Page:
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Tinnitus Diagnosis

Tinnitus Diagnosis

If you experience problems with your hearing, such as ringing or buzzing sounds, you should speak to your doctor about a tinnitus diagnosis; especially if the noise is causing you ongoing distress and discomfort, or is accompanied by pain, hearing loss, vertigo or a combination of all of these.

What to Expect From a Tinnitus Diagnosis

The doctor will ask questions to establish the severity of your tinnitus symptoms. He/she will be interested in the frequency of the sounds you hear – is the sound continuous or does it come and go? He/she will want to know if one ear is affected or both. He/she will also likely inquire about whether the symptoms are impacting your daily life. He/she will want to know if you have been experiencing other symptoms on top of the ringing or buzzing sounds; such as pain, vertigo or hearing loss.

Your doctor will also be interested in any medication you are currently taking as antibiotics or aspirin since these have been known to cause the condition if taken in high doses. He/she will conduct a physical examination outside and inside the ear. This may show obvious problems that they can easily treat such as ear infection or buildup of earwax. Your diagnosis will also likely involve a standard hearing test.

He/She may also want to run blood tests to ensure your tinnitus is not being caused by a more serious underlying condition such as diabetes, anemia (low red blood cell count) or problems with your thyroid gland.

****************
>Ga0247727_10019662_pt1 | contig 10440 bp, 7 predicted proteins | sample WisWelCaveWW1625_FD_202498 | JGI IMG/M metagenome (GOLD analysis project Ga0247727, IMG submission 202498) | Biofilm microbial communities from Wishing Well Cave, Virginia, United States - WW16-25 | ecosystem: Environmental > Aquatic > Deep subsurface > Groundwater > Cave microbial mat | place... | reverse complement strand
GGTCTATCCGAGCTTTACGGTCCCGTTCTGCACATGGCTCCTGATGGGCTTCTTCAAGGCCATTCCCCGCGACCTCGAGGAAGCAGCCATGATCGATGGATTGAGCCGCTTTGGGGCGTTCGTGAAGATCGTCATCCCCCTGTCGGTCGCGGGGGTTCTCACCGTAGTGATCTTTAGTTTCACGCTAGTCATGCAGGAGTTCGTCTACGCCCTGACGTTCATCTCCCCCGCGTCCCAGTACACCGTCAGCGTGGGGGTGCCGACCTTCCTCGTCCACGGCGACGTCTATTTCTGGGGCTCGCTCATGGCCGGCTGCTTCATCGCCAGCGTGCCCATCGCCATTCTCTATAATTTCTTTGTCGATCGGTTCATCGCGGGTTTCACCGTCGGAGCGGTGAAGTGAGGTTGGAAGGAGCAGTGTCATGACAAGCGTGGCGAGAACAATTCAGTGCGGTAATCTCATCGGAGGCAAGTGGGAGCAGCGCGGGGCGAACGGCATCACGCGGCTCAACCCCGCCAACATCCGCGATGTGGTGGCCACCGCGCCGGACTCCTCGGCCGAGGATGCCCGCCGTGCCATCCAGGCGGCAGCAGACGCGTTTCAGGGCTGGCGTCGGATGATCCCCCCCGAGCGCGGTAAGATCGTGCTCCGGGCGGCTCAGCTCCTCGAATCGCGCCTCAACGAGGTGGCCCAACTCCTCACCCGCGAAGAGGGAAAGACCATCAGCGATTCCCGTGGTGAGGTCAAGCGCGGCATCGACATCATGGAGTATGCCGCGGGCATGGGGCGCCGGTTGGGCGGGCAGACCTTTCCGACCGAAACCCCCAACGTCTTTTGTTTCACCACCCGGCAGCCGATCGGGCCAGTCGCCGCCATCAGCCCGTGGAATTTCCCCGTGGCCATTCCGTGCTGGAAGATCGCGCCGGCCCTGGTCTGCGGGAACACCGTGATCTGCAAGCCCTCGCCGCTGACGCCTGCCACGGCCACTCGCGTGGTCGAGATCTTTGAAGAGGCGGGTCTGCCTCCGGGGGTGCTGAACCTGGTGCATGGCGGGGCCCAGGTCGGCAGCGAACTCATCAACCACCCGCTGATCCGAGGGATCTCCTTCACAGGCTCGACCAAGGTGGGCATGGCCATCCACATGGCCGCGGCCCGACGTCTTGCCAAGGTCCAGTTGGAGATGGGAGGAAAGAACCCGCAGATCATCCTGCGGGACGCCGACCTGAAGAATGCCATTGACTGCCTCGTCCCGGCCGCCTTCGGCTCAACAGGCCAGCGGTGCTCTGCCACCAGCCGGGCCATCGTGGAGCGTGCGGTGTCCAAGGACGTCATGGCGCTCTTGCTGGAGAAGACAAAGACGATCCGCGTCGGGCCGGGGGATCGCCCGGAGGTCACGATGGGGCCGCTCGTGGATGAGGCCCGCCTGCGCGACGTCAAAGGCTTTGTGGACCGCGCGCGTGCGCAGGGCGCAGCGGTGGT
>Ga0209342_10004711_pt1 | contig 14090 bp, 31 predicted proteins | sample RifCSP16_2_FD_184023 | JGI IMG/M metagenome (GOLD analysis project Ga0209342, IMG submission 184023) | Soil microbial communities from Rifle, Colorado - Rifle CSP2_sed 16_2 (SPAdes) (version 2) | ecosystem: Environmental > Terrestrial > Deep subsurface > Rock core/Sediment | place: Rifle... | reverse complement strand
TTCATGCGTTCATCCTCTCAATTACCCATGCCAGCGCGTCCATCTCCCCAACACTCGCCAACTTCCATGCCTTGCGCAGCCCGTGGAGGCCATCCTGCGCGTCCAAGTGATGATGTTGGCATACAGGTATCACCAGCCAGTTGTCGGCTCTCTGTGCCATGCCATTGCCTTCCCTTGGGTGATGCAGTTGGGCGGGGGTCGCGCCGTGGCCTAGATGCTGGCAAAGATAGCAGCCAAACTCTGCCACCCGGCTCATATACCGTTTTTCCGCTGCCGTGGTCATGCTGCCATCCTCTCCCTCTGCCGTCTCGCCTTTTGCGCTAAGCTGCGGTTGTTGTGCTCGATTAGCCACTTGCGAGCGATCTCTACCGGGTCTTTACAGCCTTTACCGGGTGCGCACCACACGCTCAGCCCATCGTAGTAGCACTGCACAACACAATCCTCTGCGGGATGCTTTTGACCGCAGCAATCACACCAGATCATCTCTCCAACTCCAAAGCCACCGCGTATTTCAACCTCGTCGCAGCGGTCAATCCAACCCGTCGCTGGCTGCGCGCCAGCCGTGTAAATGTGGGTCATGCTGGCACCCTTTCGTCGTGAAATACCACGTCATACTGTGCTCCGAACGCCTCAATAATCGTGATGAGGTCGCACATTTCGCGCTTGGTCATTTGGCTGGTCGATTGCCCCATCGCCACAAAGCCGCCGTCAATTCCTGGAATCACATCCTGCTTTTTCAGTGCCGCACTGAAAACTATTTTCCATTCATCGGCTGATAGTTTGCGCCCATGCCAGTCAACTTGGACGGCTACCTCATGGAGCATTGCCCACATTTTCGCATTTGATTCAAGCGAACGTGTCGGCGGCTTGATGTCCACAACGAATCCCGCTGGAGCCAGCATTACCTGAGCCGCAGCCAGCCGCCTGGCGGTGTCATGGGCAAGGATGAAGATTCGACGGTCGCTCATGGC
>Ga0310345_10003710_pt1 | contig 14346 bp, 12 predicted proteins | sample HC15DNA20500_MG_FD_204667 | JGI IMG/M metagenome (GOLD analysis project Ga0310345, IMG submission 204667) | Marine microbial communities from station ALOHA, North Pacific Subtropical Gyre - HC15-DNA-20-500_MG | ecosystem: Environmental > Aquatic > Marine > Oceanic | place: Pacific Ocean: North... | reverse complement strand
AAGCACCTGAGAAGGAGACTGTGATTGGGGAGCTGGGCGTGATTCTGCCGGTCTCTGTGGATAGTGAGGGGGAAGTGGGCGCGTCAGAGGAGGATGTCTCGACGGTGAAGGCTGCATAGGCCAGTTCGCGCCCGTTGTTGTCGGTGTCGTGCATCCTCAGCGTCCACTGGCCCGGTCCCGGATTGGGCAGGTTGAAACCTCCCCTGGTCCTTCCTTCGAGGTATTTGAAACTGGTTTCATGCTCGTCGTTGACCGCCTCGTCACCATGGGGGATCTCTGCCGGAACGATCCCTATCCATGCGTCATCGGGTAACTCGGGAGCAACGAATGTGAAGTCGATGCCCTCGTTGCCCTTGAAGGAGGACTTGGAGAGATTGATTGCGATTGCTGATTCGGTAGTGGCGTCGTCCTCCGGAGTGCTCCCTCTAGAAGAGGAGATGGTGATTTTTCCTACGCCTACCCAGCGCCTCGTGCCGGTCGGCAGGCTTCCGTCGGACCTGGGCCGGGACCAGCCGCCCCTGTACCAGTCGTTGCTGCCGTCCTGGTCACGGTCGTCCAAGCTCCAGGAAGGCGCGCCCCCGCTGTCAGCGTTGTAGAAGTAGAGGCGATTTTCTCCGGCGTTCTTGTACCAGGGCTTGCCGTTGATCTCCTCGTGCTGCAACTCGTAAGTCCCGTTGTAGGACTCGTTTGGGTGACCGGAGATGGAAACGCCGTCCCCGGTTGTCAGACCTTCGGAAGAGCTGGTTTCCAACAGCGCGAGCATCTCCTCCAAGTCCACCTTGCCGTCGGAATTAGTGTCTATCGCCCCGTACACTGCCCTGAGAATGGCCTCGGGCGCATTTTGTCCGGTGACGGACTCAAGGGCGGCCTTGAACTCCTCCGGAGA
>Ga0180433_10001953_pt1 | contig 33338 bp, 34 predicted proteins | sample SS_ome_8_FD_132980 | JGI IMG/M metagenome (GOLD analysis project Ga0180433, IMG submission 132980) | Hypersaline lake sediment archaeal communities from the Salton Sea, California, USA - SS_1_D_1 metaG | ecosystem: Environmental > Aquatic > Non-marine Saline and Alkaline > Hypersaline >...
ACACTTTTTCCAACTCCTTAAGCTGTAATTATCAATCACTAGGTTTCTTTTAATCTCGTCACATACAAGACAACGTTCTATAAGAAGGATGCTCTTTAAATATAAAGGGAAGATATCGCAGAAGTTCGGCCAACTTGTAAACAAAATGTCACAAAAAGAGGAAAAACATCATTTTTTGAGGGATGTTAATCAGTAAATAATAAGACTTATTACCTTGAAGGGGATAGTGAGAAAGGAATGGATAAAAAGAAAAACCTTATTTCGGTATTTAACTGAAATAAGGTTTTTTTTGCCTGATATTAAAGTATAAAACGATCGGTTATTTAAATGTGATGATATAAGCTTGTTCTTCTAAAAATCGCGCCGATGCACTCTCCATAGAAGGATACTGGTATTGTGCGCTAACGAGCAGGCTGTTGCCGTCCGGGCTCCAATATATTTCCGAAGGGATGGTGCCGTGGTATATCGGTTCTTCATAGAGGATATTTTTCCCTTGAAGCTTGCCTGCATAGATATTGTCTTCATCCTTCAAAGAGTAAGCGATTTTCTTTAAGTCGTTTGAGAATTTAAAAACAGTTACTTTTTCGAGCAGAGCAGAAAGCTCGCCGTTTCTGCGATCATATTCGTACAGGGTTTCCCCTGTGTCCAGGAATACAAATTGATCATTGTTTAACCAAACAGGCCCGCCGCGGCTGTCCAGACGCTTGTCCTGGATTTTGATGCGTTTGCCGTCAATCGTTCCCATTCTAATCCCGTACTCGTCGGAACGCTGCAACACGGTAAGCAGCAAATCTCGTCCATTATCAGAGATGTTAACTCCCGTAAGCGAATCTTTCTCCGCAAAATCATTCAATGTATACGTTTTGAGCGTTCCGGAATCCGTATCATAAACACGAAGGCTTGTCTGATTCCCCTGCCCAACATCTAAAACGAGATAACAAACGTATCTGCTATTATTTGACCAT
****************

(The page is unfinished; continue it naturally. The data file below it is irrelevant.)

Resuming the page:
Some of the tests the doctor may use are as follows:

Audiological exam (hearing exam): This involves wearing a set of headphones which play a series of sounds into one ear at a time. The patient must signal when a sound is heard.

The results are then compared with those considered normal for someone in your age category. This is useful too in identifying and ruling out possible causes of tinnitus.

Simple Movements: You may be asked to perform a series of movements using your eyes, jaw, neck/head, legs, and arms. If any of these movements affect your tinnitus (make it better or worse) it may point to an underlying cause related to another part of the body.

Seeing a Tinnitus Specialist

If your doctor believes the tinnitus symptoms are severe he/she may refer you to a specialist who can conduct a more in-depth hearing diagnosis and prescribe the best treatment accordingly. Depending on the type and severity of your symptoms you could be referred to an audiologist (for an in-depth hearing test) and/or an ear nose test (ENT) specialist who will carry out more detailed tests.

On rare occasions, one might be referred for a CT or MRI scan that will allow specialists to closely examine the inner ear and brain.

Tinnitus Diagnosis Tips

Being as specific as possible about the type of sound you are hearing can be very helpful to the doctor diagnosing your symptoms and can help him/her to prescribe the most effective treatment for your particular condition. Various tinnitus sounds associated with possible underlying conditions include:

  • Ringing (high-pitched): This can be caused by exposure to loud noise (machinery, headphones, etc…) or trauma. It usually dissipates after a few hours. If it is accompanied by hearing loss there is a strong possibility this tinnitus will be permanent.
  • Ringing (Low-pitched): This could be a possible sign of Meniere’s disease. Tinnitus caused by this disease is usually accompanied by vertigo (the sense that you or the room is spinning).
  • Rushing or humming: This sound is usually vascular in origin and changes with your heart rate. You can test this by raising your heart rate through exercise and observing if the rate of the sound changes too. Your doctor may ask you to perform this same test as part of your tinnitus diagnosis.

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